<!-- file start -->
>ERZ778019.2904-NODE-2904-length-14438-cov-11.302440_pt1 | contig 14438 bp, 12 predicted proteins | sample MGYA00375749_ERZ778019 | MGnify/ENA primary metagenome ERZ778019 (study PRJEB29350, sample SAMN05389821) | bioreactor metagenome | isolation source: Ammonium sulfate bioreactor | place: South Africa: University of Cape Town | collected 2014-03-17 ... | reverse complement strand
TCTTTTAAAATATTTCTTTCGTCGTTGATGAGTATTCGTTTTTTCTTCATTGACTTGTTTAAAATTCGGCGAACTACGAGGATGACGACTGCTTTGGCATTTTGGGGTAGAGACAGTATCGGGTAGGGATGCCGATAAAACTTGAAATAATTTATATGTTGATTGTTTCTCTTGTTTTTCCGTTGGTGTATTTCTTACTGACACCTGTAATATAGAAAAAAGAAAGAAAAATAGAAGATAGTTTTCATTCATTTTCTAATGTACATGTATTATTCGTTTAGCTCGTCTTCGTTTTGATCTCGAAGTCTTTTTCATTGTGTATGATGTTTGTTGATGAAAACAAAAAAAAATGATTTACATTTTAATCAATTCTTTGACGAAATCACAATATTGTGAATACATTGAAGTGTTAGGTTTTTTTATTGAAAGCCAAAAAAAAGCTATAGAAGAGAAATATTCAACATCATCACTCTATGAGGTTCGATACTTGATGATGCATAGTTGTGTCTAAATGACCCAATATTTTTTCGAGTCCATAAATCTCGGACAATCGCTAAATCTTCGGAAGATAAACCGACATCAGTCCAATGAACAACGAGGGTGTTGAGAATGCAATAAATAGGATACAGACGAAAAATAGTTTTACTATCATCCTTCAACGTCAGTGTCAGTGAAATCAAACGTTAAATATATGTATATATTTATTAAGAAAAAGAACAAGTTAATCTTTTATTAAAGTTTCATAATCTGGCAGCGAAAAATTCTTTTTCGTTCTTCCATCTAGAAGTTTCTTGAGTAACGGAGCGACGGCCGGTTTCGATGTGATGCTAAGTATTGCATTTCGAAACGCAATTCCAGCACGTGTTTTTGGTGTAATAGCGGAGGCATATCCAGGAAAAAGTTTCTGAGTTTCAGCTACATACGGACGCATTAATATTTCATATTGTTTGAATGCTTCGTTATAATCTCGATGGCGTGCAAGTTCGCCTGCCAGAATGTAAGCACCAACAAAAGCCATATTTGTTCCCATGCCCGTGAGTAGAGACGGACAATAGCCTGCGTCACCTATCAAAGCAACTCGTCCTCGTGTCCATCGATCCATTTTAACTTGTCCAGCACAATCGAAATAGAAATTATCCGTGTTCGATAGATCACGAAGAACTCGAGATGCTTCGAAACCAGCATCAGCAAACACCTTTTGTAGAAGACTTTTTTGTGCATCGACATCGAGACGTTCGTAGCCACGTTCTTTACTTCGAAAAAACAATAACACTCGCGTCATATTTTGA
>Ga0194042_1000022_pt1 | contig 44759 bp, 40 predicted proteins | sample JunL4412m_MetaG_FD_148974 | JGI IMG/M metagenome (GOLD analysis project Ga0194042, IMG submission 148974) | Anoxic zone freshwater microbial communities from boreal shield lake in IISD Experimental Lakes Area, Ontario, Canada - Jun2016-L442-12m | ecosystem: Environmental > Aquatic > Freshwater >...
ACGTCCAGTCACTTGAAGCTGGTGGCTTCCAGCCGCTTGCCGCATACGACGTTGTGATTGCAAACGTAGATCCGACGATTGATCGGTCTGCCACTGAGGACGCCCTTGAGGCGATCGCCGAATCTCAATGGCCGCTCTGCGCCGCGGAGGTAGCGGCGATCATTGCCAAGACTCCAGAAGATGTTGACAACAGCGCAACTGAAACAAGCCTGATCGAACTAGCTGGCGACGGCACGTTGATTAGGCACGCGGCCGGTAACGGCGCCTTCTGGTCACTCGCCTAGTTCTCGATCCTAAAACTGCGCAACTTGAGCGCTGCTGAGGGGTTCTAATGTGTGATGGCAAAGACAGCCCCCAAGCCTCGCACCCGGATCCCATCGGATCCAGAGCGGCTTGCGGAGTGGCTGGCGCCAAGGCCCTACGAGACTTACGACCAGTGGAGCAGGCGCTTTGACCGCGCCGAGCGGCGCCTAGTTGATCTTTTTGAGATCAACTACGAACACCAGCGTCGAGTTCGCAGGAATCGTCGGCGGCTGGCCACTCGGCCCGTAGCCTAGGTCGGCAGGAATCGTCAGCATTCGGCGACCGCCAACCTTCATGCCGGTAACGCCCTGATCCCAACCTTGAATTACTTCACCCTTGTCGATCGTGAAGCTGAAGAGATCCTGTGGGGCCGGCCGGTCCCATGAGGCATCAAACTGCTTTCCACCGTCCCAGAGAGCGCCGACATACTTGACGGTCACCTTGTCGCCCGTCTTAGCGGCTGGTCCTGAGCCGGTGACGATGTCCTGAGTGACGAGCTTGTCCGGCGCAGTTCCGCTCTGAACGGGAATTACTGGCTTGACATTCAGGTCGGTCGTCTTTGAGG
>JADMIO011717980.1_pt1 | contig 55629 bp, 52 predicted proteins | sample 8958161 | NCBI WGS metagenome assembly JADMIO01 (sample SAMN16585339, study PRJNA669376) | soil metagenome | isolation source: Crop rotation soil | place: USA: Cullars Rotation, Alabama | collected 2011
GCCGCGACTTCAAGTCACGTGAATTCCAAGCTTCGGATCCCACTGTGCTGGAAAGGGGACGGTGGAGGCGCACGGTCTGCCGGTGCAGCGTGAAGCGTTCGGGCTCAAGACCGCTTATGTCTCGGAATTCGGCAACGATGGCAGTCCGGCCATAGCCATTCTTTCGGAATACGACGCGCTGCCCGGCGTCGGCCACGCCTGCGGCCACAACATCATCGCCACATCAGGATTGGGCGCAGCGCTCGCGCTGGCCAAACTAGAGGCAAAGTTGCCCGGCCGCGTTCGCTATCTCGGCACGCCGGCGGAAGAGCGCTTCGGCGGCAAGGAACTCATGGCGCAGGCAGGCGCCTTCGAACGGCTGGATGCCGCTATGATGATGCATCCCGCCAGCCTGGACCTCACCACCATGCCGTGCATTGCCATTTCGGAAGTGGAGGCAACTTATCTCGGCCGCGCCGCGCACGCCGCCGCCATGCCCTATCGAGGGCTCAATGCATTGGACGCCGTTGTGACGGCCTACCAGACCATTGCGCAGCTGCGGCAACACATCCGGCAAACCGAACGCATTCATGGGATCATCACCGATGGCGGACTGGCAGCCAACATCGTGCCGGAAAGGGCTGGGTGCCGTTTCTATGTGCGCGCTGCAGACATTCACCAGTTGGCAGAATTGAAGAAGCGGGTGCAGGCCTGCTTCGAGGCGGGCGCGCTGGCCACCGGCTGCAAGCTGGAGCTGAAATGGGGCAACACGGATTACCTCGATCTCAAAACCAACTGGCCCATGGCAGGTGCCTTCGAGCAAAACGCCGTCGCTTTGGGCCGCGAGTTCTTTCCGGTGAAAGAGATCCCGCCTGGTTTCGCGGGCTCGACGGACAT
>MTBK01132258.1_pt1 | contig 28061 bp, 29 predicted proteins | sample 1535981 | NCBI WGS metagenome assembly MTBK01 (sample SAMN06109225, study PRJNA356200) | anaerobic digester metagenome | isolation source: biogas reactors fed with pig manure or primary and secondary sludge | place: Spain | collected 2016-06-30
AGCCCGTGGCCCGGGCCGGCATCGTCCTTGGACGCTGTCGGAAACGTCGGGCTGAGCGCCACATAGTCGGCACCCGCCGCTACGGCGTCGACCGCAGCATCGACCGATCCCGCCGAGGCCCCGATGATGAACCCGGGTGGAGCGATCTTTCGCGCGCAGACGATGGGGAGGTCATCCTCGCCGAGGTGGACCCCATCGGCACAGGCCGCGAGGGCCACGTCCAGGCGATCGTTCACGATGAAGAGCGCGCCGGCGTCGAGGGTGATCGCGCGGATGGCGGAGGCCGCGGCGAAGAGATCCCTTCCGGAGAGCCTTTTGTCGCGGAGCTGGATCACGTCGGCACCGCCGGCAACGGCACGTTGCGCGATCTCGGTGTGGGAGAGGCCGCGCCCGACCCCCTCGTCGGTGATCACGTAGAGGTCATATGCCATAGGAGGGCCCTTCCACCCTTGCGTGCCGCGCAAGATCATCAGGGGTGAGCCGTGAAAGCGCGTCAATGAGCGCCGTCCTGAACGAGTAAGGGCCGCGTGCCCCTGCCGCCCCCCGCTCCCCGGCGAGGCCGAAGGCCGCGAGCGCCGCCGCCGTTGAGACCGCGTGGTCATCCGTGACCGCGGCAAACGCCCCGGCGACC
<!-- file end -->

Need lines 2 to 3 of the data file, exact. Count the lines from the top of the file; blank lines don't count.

TCTTTTAAAATATTTCTTTCGTCGTTGATGAGTATTCGTTTTTTCTTCATTGACTTGTTTAAAATTCGGCGAACTACGAGGATGACGACTGCTTTGGCATTTTGGGGTAGAGACAGTATCGGGTAGGGATGCCGATAAAACTTGAAATAATTTATATGTTGATTGTTTCTCTTGTTTTTCCGTTGGTGTATTTCTTACTGACACCTGTAATATAGAAAAAAGAAAGAAAAATAGAAGATAGTTTTCATTCATTTTCTAATGTACATGTATTATTCGTTTAGCTCGTCTTCGTTTTGATCTCGAAGTCTTTTTCATTGTGTATGATGTTTGTTGATGAAAACAAAAAAAAATGATTTACATTTTAATCAATTCTTTGACGAAATCACAATATTGTGAATACATTGAAGTGTTAGGTTTTTTTATTGAAAGCCAAAAAAAAGCTATAGAAGAGAAATATTCAACATCATCACTCTATGAGGTTCGATACTTGATGATGCATAGTTGTGTCTAAATGACCCAATATTTTTTCGAGTCCATAAATCTCGGACAATCGCTAAATCTTCGGAAGATAAACCGACATCAGTCCAATGAACAACGAGGGTGTTGAGAATGCAATAAATAGGATACAGACGAAAAATAGTTTTACTATCATCCTTCAACGTCAGTGTCAGTGAAATCAAACGTTAAATATATGTATATATTTATTAAGAAAAAGAACAAGTTAATCTTTTATTAAAGTTTCATAATCTGGCAGCGAAAAATTCTTTTTCGTTCTTCCATCTAGAAGTTTCTTGAGTAACGGAGCGACGGCCGGTTTCGATGTGATGCTAAGTATTGCATTTCGAAACGCAATTCCAGCACGTGTTTTTGGTGTAATAGCGGAGGCATATCCAGGAAAAAGTTTCTGAGTTTCAGCTACATACGGACGCATTAATATTTCATATTGTTTGAATGCTTCGTTATAATCTCGATGGCGTGCAAGTTCGCCTGCCAGAATGTAAGCACCAACAAAAGCCATATTTGTTCCCATGCCCGTGAGTAGAGACGGACAATAGCCTGCGTCACCTATCAAAGCAACTCGTCCTCGTGTCCATCGATCCATTTTAACTTGTCCAGCACAATCGAAATAGAAATTATCCGTGTTCGATAGATCACGAAGAACTCGAGATGCTTCGAAACCAGCATCAGCAAACACCTTTTGTAGAAGACTTTTTTGTGCATCGACATCGAGACGTTCGTAGCCACGTTCTTTACTTCGAAAAAACAATAACACTCGCGTCATATTTTGA
>Ga0194042_1000022_pt1 | contig 44759 bp, 40 predicted proteins | sample JunL4412m_MetaG_FD_148974 | JGI IMG/M metagenome (GOLD analysis project Ga0194042, IMG submission 148974) | Anoxic zone freshwater microbial communities from boreal shield lake in IISD Experimental Lakes Area, Ontario, Canada - Jun2016-L442-12m | ecosystem: Environmental > Aquatic > Freshwater >...